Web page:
Fewer, More Relevant Ads

by Dave Morgan

Reposted from mediapost.com

It’s hard to imagine a media future that doesn’t involve the delivery of fewer, more relevant ads. However, that’s not what’s happening at the moment. Ad loads are up on TV. Both satellite and terrestrial radio have increased their ad loads.

And the explosion in connected digital screens – in people’s hands, on their desks, in taxis, on gas station pumps, on the sides of buildings – means that many more ads are being shown to more people in more places than ever before. In spite of that trend, I believe the explosion of ads will slow down and then actually reverse over the next five or so years. Here’s why:

Most ads people see are irrelevant, redundant or both. While I don’t like to make broad statements based on anecdotal evidence, it would be hard to argue with the statement that most of the ads we are presented with each day are selling a product or a value proposition that means nothing to us. If you have evidence to the contrary, please be sure to argue your case in the comments below.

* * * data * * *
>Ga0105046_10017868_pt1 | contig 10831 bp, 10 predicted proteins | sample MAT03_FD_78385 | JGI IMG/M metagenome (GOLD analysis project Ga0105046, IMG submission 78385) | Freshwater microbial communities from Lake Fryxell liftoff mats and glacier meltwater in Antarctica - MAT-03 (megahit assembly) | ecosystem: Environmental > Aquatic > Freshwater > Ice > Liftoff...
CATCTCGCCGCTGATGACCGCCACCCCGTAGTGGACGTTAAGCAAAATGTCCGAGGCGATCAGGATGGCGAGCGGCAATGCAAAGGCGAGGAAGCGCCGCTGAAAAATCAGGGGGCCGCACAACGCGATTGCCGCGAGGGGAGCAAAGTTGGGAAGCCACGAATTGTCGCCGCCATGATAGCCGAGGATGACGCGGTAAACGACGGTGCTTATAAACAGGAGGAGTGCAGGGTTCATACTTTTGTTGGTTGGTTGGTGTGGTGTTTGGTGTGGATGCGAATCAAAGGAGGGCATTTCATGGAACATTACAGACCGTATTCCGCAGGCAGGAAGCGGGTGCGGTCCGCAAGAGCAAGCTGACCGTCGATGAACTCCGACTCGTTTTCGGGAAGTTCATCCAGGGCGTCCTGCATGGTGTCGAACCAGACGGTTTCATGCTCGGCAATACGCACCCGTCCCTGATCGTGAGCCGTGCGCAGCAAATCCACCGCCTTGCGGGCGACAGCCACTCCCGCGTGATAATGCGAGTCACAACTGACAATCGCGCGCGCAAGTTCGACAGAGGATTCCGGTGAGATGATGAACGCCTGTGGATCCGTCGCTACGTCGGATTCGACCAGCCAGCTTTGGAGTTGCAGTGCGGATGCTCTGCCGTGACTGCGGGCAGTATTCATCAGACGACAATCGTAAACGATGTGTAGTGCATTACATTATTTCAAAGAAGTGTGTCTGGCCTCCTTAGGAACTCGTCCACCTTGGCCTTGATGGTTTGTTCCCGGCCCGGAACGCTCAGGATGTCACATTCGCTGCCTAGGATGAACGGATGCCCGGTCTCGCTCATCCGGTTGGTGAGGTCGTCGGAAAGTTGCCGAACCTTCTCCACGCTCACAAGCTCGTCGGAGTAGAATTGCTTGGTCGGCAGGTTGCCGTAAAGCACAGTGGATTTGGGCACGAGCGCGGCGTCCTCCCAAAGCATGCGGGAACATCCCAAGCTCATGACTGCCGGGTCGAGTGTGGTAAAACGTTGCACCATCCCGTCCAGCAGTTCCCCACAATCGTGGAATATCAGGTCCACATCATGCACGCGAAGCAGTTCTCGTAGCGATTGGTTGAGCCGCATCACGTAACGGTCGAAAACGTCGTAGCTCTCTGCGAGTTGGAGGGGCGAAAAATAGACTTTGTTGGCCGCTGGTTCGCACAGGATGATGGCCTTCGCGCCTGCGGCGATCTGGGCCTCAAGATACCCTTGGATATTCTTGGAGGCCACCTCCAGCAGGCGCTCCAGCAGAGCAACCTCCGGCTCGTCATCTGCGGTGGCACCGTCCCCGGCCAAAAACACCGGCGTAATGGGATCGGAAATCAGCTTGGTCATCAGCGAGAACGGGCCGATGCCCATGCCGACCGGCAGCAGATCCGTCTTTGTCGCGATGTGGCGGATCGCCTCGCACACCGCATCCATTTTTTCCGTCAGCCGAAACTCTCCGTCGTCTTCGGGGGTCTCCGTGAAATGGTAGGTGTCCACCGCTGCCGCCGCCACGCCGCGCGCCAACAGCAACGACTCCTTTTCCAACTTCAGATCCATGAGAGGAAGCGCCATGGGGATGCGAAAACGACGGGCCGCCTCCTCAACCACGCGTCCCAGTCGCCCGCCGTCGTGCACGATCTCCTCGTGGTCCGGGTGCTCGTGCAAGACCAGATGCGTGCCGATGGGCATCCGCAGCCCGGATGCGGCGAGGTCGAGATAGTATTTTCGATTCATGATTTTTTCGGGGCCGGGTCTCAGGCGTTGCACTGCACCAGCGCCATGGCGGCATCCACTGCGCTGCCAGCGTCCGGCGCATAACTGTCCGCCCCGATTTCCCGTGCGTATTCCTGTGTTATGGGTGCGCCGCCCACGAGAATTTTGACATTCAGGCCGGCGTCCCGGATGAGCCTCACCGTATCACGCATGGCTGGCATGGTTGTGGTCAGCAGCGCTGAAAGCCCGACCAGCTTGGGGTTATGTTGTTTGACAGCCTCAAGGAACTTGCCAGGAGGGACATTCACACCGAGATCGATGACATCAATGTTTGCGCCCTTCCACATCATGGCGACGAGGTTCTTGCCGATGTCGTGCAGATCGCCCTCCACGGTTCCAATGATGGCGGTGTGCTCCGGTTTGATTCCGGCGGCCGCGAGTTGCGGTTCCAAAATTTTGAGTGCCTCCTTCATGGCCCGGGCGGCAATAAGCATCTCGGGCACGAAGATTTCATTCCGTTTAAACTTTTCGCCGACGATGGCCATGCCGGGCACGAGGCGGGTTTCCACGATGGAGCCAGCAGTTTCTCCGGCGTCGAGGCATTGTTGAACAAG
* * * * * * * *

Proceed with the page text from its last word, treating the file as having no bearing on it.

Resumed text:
More consumer control over ads. As more ads are delivered digitally to consumers on devices they control, and as the manufacturers of those devices continue to build in features that give consumers more control over the experience, consumers are blocking ads at an increasing rate. This trend will continue.

More ad-free media products. Media is becoming increasingly unbundled from distribution. Witness the growth of video-streaming services delivering content directly to consumers that used to be only available in a cable bundle, and being sold ad-free. Witness the growth of Netflix and Amazon Prime Video. Consumers seem to like watching TV shows without ads, and are willing to pay a premium to get that experience.

Ability to optimize most advertising. All advertising and media platforms are becoming smarter and more data-driven, even linear (old-fashioned) TV. These platforms are starting to replace mass-reach ads with ads that are either personalized, or mass customization, which means everyone won’t need to see or experience the same ads. These ads typically yield much better economics for media platforms, enabling them to reduce total ad loads to maintain or increase consumer engagement. This trend will continue.

Can we be certain that the future of media will involve fewer, more-relevant ads? Of course not. Many thought that office computerization would bring us “paperless offices.” They didn’t foresee the development of cheap laser printers.

What’s certain is that, in the next few years, we will all experience much change in how many ads we get and how relevant they are likely to be.

What do you think?